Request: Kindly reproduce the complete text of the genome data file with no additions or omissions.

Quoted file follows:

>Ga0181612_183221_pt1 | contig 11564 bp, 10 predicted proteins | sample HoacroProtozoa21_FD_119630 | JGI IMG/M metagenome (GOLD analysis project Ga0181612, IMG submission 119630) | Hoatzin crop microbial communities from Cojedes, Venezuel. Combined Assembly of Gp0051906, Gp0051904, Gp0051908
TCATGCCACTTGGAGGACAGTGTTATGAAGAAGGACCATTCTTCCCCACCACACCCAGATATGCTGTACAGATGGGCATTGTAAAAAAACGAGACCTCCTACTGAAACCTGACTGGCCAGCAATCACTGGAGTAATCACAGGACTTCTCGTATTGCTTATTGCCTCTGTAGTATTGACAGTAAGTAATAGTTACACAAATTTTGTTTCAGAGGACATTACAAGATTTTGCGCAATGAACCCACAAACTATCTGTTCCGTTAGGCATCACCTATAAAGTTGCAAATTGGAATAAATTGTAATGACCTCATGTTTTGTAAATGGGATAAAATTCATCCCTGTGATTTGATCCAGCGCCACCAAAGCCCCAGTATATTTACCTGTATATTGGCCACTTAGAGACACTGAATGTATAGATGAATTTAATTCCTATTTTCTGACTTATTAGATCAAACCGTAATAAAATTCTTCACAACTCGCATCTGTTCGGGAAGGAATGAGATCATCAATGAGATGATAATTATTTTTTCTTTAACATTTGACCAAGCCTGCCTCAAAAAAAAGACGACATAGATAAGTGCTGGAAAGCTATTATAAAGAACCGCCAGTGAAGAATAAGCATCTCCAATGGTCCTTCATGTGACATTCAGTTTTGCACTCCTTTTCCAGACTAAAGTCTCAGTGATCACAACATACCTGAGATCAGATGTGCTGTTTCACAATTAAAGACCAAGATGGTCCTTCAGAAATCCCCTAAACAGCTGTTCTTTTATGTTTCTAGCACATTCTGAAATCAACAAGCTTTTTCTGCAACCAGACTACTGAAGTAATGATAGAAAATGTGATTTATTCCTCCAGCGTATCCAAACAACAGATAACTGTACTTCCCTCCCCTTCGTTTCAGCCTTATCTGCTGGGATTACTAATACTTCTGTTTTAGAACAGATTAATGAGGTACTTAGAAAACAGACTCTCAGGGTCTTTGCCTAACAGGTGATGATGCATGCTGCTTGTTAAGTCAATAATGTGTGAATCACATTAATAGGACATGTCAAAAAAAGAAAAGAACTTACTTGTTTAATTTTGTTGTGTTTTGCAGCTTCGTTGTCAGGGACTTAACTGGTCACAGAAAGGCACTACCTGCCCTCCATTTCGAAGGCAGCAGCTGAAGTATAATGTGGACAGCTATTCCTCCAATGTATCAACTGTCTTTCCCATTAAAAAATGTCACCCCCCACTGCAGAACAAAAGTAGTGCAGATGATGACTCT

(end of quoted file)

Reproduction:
>Ga0181612_183221_pt1 | contig 11564 bp, 10 predicted proteins | sample HoacroProtozoa21_FD_119630 | JGI IMG/M metagenome (GOLD analysis project Ga0181612, IMG submission 119630) | Hoatzin crop microbial communities from Cojedes, Venezuel. Combined Assembly of Gp0051906, Gp0051904, Gp0051908
TCATGCCACTTGGAGGACAGTGTTATGAAGAAGGACCATTCTTCCCCACCACACCCAGATATGCTGTACAGATGGGCATTGTAAAAAAACGAGACCTCCTACTGAAACCTGACTGGCCAGCAATCACTGGAGTAATCACAGGACTTCTCGTATTGCTTATTGCCTCTGTAGTATTGACAGTAAGTAATAGTTACACAAATTTTGTTTCAGAGGACATTACAAGATTTTGCGCAATGAACCCACAAACTATCTGTTCCGTTAGGCATCACCTATAAAGTTGCAAATTGGAATAAATTGTAATGACCTCATGTTTTGTAAATGGGATAAAATTCATCCCTGTGATTTGATCCAGCGCCACCAAAGCCCCAGTATATTTACCTGTATATTGGCCACTTAGAGACACTGAATGTATAGATGAATTTAATTCCTATTTTCTGACTTATTAGATCAAACCGTAATAAAATTCTTCACAACTCGCATCTGTTCGGGAAGGAATGAGATCATCAATGAGATGATAATTATTTTTTCTTTAACATTTGACCAAGCCTGCCTCAAAAAAAAGACGACATAGATAAGTGCTGGAAAGCTATTATAAAGAACCGCCAGTGAAGAATAAGCATCTCCAATGGTCCTTCATGTGACATTCAGTTTTGCACTCCTTTTCCAGACTAAAGTCTCAGTGATCACAACATACCTGAGATCAGATGTGCTGTTTCACAATTAAAGACCAAGATGGTCCTTCAGAAATCCCCTAAACAGCTGTTCTTTTATGTTTCTAGCACATTCTGAAATCAACAAGCTTTTTCTGCAACCAGACTACTGAAGTAATGATAGAAAATGTGATTTATTCCTCCAGCGTATCCAAACAACAGATAACTGTACTTCCCTCCCCTTCGTTTCAGCCTTATCTGCTGGGATTACTAATACTTCTGTTTTAGAACAGATTAATGAGGTACTTAGAAAACAGACTCTCAGGGTCTTTGCCTAACAGGTGATGATGCATGCTGCTTGTTAAGTCAATAATGTGTGAATCACATTAATAGGACATGTCAAAAAAAGAAAAGAACTTACTTGTTTAATTTTGTTGTGTTTTGCAGCTTCGTTGTCAGGGACTTAACTGGTCACAGAAAGGCACTACCTGCCCTCCATTTCGAAGGCAGCAGCTGAAGTATAATGTGGACAGCTATTCCTCCAATGTATCAACTGTCTTTCCCATTAAAAAATGTCACCCCCCACTGCAGAACAAAAGTAGTGCAGATGATGACTCT